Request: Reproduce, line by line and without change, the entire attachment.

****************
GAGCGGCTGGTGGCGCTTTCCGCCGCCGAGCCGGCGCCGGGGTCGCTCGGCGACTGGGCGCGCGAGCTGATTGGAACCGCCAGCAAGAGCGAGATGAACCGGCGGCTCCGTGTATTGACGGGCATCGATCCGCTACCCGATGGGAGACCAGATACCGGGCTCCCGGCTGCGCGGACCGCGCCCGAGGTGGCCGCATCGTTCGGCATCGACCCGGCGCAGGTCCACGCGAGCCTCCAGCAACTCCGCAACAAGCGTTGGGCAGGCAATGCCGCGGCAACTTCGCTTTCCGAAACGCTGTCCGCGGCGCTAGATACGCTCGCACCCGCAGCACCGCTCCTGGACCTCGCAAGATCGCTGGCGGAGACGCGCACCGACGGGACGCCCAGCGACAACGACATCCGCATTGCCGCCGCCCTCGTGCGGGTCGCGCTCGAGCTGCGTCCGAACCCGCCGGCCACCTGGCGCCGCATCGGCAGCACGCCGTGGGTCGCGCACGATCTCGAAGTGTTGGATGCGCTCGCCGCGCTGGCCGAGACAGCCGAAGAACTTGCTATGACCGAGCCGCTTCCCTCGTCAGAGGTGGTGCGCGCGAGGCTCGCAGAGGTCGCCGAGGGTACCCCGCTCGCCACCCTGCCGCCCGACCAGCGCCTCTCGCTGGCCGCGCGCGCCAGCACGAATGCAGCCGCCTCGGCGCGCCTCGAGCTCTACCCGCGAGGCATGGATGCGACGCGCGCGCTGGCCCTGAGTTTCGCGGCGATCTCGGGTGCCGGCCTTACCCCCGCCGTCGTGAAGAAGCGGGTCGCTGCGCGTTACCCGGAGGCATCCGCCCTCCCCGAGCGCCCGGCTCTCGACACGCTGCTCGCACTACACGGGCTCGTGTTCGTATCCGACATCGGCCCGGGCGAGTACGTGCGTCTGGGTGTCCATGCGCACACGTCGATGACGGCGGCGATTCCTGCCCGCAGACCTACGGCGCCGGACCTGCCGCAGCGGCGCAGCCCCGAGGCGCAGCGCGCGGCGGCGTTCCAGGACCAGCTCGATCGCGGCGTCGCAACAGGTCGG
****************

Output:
GAGCGGCTGGTGGCGCTTTCCGCCGCCGAGCCGGCGCCGGGGTCGCTCGGCGACTGGGCGCGCGAGCTGATTGGAACCGCCAGCAAGAGCGAGATGAACCGGCGGCTCCGTGTATTGACGGGCATCGATCCGCTACCCGATGGGAGACCAGATACCGGGCTCCCGGCTGCGCGGACCGCGCCCGAGGTGGCCGCATCGTTCGGCATCGACCCGGCGCAGGTCCACGCGAGCCTCCAGCAACTCCGCAACAAGCGTTGGGCAGGCAATGCCGCGGCAACTTCGCTTTCCGAAACGCTGTCCGCGGCGCTAGATACGCTCGCACCCGCAGCACCGCTCCTGGACCTCGCAAGATCGCTGGCGGAGACGCGCACCGACGGGACGCCCAGCGACAACGACATCCGCATTGCCGCCGCCCTCGTGCGGGTCGCGCTCGAGCTGCGTCCGAACCCGCCGGCCACCTGGCGCCGCATCGGCAGCACGCCGTGGGTCGCGCACGATCTCGAAGTGTTGGATGCGCTCGCCGCGCTGGCCGAGACAGCCGAAGAACTTGCTATGACCGAGCCGCTTCCCTCGTCAGAGGTGGTGCGCGCGAGGCTCGCAGAGGTCGCCGAGGGTACCCCGCTCGCCACCCTGCCGCCCGACCAGCGCCTCTCGCTGGCCGCGCGCGCCAGCACGAATGCAGCCGCCTCGGCGCGCCTCGAGCTCTACCCGCGAGGCATGGATGCGACGCGCGCGCTGGCCCTGAGTTTCGCGGCGATCTCGGGTGCCGGCCTTACCCCCGCCGTCGTGAAGAAGCGGGTCGCTGCGCGTTACCCGGAGGCATCCGCCCTCCCCGAGCGCCCGGCTCTCGACACGCTGCTCGCACTACACGGGCTCGTGTTCGTATCCGACATCGGCCCGGGCGAGTACGTGCGTCTGGGTGTCCATGCGCACACGTCGATGACGGCGGCGATTCCTGCCCGCAGACCTACGGCGCCGGACCTGCCGCAGCGGCGCAGCCCCGAGGCGCAGCGCGCGGCGGCGTTCCAGGACCAGCTCGATCGCGGCGTCGCAACAGGTCGG